I. In deliseringan opinion in writing, on
the question of the law. on the construction
of which the defence of the accused materi
ally depended, lending to prejudice the
minds of the jury agalntt the case of the said
John Fries, the prisoner, before counsel had
been heard in his defence t .
' 2. In restricting the counsel for the said
Tries from recurring to such English autho
rities at they believed apposite, or from cl
. ting certsio statute i of the United Stales,
Inch thcr deemed illustrative of the post.
a't.s.t. a . .
nons, upon wmcn nicy imenaea to rest the
defence of their client i
3. In debaring the prisoner from his con
stitutionsl privilege of addressing the jury
(through hit counsel) nn the law, at well
on the fact, which wis to determine,
his guilt, or innocence, and at the tame time
endtavouring to wrest from the jury their in
disputable riht tp hear argument, and de
termine upon the question of law, at well at
the ajuetsion ol fact, involved in the verdict
which they wtre required to give.
In concqucnce of which !rrfufar conduct
fthctid Samuel Chase, at dangerout to
our liberties, at it it novel to Our laws and u
sages, the sat J John Fries was deprived of
the right, Secured to him by the lih article a
mendatory of the constitution, and was con
detuned to cUath, without hating been heard,
said trial, by mnnifest injustice, partiality and
1. In compelling the prisoner's counsel to
reduce to writing, and submit to the inspec
tion of the court, for their ''admission or re
jection, all questions which the said counsel
.meant to propound to the above named John
Taylor, the witness.
2. In refusing to postpone the trial, altho'
ah Affidavit was regularlv filed, 6tlig thtabr
s'ence of material witntsses on behalf of the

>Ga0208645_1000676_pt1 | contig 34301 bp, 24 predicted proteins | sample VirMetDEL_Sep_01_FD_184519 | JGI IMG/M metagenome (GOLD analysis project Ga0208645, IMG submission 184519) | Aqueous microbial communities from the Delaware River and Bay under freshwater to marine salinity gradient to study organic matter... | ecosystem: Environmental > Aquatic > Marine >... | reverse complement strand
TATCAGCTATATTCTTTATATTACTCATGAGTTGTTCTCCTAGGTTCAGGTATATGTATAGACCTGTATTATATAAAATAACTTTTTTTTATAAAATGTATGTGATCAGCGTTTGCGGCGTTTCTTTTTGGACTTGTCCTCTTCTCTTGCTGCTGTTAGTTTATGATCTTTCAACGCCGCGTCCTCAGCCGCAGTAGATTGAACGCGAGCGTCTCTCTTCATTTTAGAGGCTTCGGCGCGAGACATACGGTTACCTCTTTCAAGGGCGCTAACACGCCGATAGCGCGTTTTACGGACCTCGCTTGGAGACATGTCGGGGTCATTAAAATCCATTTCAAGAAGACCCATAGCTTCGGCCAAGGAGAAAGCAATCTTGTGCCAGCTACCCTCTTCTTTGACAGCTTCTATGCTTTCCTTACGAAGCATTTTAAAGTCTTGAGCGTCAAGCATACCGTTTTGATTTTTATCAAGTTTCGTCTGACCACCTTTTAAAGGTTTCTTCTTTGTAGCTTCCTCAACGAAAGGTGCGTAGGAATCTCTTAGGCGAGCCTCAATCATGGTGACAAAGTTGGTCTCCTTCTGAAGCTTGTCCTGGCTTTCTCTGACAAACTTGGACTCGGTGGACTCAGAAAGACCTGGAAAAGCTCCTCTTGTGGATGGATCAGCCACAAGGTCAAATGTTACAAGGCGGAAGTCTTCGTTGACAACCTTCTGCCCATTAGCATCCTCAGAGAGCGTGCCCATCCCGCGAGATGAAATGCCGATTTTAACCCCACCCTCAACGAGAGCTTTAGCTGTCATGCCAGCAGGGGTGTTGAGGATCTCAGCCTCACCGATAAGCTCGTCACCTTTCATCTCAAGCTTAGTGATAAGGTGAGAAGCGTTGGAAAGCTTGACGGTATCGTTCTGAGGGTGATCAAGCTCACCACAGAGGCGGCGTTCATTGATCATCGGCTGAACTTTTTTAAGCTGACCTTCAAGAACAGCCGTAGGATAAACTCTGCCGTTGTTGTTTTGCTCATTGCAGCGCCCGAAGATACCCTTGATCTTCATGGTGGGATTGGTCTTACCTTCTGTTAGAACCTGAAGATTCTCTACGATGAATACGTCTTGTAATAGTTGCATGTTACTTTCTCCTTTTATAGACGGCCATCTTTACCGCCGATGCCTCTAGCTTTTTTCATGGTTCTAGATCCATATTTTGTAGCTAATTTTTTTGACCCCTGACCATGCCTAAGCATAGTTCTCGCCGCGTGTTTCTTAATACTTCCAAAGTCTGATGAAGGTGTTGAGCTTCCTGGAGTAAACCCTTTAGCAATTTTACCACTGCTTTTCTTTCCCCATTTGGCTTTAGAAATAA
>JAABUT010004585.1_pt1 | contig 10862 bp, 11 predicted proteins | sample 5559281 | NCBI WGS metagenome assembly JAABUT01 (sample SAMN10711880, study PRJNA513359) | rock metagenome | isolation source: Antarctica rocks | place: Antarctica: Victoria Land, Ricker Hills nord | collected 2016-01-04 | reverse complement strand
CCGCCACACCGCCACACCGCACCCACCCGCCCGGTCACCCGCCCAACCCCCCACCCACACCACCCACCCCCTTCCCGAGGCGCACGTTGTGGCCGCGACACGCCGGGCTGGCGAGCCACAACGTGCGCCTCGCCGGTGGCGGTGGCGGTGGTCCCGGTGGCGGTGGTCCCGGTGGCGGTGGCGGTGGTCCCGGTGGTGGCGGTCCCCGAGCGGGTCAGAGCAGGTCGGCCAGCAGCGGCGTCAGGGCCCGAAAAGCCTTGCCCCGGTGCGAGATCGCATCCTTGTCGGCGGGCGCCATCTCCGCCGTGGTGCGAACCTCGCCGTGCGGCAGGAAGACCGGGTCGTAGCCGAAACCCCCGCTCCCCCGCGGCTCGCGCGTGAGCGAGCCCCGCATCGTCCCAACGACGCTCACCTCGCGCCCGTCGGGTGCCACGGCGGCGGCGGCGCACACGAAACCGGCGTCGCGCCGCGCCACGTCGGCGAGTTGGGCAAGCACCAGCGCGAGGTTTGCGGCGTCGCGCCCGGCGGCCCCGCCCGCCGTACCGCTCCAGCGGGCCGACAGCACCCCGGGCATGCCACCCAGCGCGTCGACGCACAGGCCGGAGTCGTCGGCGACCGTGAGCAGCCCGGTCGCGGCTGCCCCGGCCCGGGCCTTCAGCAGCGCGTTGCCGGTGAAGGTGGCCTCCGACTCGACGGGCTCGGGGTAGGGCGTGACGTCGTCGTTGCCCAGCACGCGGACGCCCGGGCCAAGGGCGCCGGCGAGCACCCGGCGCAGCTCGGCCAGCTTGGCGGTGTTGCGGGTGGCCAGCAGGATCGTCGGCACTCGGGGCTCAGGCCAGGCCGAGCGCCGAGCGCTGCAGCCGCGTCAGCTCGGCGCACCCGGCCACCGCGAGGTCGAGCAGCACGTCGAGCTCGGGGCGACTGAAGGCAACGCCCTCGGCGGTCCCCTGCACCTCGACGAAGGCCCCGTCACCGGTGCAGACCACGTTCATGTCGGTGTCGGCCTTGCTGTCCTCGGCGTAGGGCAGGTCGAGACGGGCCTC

accused : and althoucrlf it was manifest, tfiat.
with the utmost diligence, the attendance of
,sucb witnesses could not be procured, at that
3. In the use of u nusual, rude, and ctn-
fcniptuous expressions towards the prisoners
lounstl ; and in falsely insinuating that they
vished to excite the public fears and indig
sation and to produce that insubordination to
hw, to which the conduct oflhe judge, at the
ume time, manifestly tended i
4. In repeated artdf vexatious interruption
sf the said counsel, on' the part of the said
'ulge, which, at length, induced them to a
andon their cause and their client, who was
thereupon convicted and condemned to fine
ind imprisonment :
5. In an indecent solicitude, manifested
ky the said Samuel Chase, for theconvictioa
t( the accused, unbecoming even a public
pi-osctutor, but highly disgraceful to the cha
racter of a judge as it was subversive sf jus
Ami whereas, it is provided bftbe actof
Congress passed on the 24th day of Septem
ber, 1789, entitled 44 An act to establish the
judicial; courts of the United States," that for
any crime, or offence, against the U. States,
the offender may be arrested, imprisoned, or
bailed, agreeably to the usual mode of pro
cess in the state where such offender may be
found ', and whereas, it is provided by the law
of Virginia, that upon presentnient-by any-
grand jury or an ohente hot capital, the court
anaii oruer ineciera to issue a summons a-
gainst the person, or persons, offendintr, to
appear and answer such presentment at the